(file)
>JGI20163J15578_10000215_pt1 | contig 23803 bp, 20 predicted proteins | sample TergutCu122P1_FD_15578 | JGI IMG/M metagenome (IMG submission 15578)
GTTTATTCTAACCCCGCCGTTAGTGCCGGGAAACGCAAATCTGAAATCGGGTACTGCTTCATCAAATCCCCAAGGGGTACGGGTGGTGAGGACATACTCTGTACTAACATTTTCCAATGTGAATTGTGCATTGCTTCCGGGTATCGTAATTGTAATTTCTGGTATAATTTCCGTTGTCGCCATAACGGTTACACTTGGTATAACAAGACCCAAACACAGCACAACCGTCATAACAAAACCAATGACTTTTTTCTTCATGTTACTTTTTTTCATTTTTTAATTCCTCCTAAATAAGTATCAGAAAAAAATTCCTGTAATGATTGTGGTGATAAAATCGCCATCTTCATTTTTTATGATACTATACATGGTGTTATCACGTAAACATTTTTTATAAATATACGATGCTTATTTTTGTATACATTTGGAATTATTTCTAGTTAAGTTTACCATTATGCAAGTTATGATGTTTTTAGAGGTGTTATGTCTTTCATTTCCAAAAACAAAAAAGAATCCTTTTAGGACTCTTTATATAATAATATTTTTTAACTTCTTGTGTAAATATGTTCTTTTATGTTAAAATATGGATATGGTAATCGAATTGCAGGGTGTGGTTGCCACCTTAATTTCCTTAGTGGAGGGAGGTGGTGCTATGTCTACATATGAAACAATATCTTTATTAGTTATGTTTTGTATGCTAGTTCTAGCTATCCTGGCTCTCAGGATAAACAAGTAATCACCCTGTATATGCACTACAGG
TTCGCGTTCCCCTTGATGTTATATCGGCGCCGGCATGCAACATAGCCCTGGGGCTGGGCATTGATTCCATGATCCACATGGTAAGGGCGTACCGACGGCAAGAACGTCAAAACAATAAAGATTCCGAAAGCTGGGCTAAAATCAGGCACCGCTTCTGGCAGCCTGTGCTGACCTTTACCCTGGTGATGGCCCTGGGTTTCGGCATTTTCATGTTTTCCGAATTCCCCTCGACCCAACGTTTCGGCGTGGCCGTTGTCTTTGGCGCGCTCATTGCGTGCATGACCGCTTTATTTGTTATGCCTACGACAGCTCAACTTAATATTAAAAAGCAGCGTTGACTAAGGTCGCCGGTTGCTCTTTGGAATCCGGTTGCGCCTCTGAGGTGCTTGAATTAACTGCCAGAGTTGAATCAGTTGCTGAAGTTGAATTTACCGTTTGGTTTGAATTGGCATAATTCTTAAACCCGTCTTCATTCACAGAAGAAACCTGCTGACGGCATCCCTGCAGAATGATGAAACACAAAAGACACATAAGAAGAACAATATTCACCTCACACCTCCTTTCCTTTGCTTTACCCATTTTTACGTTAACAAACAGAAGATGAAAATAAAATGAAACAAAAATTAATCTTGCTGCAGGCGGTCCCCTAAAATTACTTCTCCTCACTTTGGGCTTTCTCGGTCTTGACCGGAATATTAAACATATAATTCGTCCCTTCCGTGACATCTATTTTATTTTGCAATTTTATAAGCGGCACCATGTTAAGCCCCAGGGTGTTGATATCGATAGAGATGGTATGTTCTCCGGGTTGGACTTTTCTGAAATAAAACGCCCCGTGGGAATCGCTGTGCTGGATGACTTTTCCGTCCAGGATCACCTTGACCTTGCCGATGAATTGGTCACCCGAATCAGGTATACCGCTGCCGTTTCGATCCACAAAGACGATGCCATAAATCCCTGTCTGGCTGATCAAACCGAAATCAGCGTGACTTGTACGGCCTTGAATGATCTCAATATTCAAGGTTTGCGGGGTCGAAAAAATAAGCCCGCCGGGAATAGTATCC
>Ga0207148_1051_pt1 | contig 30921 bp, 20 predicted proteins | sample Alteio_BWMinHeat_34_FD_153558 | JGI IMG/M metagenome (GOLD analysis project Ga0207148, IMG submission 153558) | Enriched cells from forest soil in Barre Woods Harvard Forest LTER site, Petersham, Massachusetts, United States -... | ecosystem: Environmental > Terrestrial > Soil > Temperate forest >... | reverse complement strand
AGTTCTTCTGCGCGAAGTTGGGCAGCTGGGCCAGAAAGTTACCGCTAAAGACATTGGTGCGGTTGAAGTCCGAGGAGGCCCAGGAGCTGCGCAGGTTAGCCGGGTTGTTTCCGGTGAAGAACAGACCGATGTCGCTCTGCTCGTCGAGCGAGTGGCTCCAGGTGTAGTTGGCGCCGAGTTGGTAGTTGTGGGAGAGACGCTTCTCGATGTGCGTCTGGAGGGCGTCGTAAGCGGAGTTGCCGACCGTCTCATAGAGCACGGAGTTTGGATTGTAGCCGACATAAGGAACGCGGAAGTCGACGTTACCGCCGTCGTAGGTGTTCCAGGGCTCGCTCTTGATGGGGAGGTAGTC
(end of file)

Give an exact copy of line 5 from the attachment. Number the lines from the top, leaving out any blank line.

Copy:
AGTTCTTCTGCGCGAAGTTGGGCAGCTGGGCCAGAAAGTTACCGCTAAAGACATTGGTGCGGTTGAAGTCCGAGGAGGCCCAGGAGCTGCGCAGGTTAGCCGGGTTGTTTCCGGTGAAGAACAGACCGATGTCGCTCTGCTCGTCGAGCGAGTGGCTCCAGGTGTAGTTGGCGCCGAGTTGGTAGTTGTGGGAGAGACGCTTCTCGATGTGCGTCTGGAGGGCGTCGTAAGCGGAGTTGCCGACCGTCTCATAGAGCACGGAGTTTGGATTGTAGCCGACATAAGGAACGCGGAAGTCGACGTTACCGCCGTCGTAGGTGTTCCAGGGCTCGCTCTTGATGGGGAGGTAGTC